Nonnus, Dionysiaca 33. 34 ff :
"[The Grace Pasithea addresses Aphrodite :] ‘O mother of the Erotes (Loves)! O sower of life in the everlasting universe!’"
Nonnus, Dionysiaca 41. 14 ff :
"Beroe [Beirut in Lebanon], the keel of human life, harbour of the Erotes (Loves)."
Nonnus, Dionysiaca 42. 370 ff :
"Obey the cestus girdle born with the Paphian, save yourself from the dangerous wrath of the bridal Erotes (Loves)! Harsh are the Erotes when there's need, when they extract from women the penalty for love unfulfilled . . . Beware of the god's horrid anger, lest hot Love should afflict you in heavy wrath. Spare not your girdle, but attend Bakkhos (Bacchus) [DIonysos] both as comrade and bedfellow."
Nonnus, Dionysiaca 42. 378 ff :
"[Dionysos asks Beroe to surrender herself to love and desire :] ‘Obey the cestus girdle born with the Paphian [Aphrodite], save yourself from the dangerous wrath of the bridal Erotes (Loves)! Harsh are the Erotes when there's need, when they extract from women the penalty for love unfulfilled.’"
Nonnus, Dionysiaca 47. 456 ff :
"[The wedding of Dionysos and Ariadne :] Round about the Naxian bride danced a swarm of the Erotes (Loves) which attend on marriage."
Nonnus, Dionysiaca 48. 621 ff :
"He [Hypnos god of sleep] also had experience of love, he is yokefellow of Selene (the Moon), he is companion of the Erotes (Loves) in nightly caresses."
ANCIENT GREEK & ROMAN ART
- Pindar, Odes - Greek Lyric C5th B.C.
- Pindar, Fragments - Greek Lyric C5th B.C.
- Greek Lyric I Sappho, Fragments - Greek Lyric C6th B.C.
- Greek Lyric II Anacreon, Fragments - Greek Lyric C6th B.C.
- Greek Lyric II Anacreontea, Fragments - Greek Lyric C5th - 4th B.C.
- Greek Lyric III Ibycus, Fragments - Greek Lyric C6th B.C.
- Greek Lyric III Simonides, Fragments - Greek Lyric C6th - 5th B.C.
- Greek Lyric IV Bacchylides, Fragments - Greek Lyric C5th B.C.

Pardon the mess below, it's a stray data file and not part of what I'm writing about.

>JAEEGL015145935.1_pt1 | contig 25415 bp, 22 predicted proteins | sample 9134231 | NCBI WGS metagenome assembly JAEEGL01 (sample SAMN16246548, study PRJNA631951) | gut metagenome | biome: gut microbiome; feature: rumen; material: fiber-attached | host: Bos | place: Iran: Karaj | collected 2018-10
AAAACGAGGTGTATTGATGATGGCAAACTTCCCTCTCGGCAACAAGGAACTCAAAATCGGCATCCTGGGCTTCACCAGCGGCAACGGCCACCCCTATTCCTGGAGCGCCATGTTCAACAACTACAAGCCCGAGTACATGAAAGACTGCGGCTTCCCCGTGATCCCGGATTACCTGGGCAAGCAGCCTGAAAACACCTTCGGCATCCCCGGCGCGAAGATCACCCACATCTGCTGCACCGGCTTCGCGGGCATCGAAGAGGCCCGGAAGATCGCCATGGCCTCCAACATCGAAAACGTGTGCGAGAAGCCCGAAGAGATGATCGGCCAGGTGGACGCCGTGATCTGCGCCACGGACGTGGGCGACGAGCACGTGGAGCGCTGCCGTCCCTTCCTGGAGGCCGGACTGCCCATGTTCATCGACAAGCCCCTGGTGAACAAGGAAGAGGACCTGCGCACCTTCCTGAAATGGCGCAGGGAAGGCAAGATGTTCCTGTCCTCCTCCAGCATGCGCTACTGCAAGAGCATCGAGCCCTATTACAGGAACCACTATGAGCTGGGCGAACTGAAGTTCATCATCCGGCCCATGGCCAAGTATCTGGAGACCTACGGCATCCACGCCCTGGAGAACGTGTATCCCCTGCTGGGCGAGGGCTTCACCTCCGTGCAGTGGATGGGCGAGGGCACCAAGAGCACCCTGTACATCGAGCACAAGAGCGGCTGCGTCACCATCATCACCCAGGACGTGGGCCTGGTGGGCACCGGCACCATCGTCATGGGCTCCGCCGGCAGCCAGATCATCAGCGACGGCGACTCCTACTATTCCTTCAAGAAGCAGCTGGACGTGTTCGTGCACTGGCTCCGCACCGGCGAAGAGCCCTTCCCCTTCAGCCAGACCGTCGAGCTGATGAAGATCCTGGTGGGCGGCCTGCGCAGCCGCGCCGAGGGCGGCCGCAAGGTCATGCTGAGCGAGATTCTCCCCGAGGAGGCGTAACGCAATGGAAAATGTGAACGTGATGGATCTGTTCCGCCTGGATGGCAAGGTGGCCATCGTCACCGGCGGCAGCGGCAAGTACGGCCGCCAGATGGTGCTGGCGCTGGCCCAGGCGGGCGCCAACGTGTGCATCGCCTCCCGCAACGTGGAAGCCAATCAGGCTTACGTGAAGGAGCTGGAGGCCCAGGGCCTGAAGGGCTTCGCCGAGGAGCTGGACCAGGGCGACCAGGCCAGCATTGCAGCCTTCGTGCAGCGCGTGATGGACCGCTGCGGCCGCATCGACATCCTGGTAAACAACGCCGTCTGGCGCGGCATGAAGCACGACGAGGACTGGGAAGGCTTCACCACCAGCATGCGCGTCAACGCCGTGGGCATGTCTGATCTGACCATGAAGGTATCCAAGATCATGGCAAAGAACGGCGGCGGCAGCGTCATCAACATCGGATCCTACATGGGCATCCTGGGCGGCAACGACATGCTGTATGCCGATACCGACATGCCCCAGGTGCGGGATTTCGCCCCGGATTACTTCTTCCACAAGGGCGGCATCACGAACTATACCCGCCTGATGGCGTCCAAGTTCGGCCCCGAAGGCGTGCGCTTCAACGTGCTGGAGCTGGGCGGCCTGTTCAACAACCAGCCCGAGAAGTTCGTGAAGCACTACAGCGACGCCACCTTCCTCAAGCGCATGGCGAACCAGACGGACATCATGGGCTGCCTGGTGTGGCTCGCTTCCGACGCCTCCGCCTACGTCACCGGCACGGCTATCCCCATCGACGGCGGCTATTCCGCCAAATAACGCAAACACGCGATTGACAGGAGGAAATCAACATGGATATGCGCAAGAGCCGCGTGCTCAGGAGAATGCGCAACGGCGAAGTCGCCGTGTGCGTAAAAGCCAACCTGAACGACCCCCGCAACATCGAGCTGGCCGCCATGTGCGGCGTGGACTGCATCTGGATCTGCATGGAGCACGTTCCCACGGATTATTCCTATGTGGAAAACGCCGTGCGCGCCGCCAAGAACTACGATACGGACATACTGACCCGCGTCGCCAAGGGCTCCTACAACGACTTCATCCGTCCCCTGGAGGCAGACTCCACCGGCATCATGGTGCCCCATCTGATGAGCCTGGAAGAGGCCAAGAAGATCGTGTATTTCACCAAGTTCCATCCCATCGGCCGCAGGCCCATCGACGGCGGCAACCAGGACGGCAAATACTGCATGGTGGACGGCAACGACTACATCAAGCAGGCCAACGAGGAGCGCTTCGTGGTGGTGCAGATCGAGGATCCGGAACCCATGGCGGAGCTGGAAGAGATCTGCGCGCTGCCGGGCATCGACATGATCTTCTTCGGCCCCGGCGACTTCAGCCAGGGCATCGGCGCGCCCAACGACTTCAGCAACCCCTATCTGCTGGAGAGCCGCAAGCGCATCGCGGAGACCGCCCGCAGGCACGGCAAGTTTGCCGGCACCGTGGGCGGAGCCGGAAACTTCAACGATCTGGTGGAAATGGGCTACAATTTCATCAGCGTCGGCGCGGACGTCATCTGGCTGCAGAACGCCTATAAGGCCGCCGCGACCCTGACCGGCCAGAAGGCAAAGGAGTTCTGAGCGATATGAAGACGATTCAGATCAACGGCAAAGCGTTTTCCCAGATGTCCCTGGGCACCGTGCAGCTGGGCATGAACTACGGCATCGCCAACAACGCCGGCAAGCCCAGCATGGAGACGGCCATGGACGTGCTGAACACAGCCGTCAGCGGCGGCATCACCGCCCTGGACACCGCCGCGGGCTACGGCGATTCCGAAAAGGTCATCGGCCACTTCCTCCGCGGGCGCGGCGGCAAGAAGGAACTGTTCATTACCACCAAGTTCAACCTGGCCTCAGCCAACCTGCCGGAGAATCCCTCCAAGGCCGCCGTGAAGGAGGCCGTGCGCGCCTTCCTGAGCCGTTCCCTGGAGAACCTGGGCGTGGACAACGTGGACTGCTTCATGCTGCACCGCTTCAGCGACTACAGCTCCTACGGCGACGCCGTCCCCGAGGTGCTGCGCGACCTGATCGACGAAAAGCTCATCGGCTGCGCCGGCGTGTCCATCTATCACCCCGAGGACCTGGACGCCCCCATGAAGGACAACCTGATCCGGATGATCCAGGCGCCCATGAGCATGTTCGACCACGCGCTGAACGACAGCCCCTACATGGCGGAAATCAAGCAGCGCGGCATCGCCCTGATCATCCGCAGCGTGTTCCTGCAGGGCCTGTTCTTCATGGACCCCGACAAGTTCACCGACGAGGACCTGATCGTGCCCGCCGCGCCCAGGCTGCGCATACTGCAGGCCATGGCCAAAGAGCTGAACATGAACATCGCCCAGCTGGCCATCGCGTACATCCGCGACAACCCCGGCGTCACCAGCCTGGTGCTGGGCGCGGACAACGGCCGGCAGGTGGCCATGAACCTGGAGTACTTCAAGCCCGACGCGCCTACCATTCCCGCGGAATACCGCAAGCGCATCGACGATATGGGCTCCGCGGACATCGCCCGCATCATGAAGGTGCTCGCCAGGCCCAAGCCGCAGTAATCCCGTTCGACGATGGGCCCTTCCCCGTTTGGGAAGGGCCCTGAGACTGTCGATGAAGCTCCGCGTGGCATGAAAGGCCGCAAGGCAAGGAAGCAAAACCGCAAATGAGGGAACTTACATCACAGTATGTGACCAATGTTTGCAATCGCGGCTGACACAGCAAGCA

- Greek Lyric IV Ion of Chios, Fragments - Greek Lyric C5th B.C.
- Greek Lyric IV Folk Songs, Fragments - Greek Lyric B.C.
- Aeschylus, Suppliant Women - Greek Tragedy C5th B.C.
- Plato, Cratylus - Greek Philosophy C4th B.C.
- Apollonius Rhodius, The Argonautica - Greek Epic C3rd B.C.
- Callimachus, Fragments - Greek Poetry C3rd B.C.
- Pausanias, Description of Greece - Greek Travelogue C2nd A.D.
- The Orphic Hymns - Greek Hymns C3rd B.C. - C2nd A.D.
- Philostratus the Elder, Imagines - Greek Rhetoric C3rd A.D.
- Callistratus, Descriptions - Greek Rhetoric C4th A.D.
- Nonnus, Dionysiaca - Greek Epic C5th A.D.
- Colluthus, The Rape of Helen - Greek Epic C5th - 6th A.D.
- Greek Papyri III Anonymous, Fragments - Greek Poetry C4th A.D.
- Ovid, Metamorphoses - Latin Epic C1st B.C. - C1st A.D.
- Ovid, Fasti - Latin Poetry C1st B.C. - C1st A.D.
- Ovid, Heroides - Latin Poetry C1st B.C. - C1st A.D.
- Propertius, Elegies - Latin Elegy C1st B.C.
- Cicero, De Natura Deorum - Latin Rhetoric C1st B.C.
- Seneca, Oedipus - Latin Tragedy C1st A.D.
- Seneca, Phaedra - Latin Tragedy C1st A.D.
- Valerius Flaccus, The Argonautica - Latin Epic C1st A.D.
- Statius, Thebaid - Latin Epic C1st A.D.
- Statius, Silvae - Latin Poetry C1st A.D.
- Apuleius, The Golden Ass - Latin Novel C2nd A.D.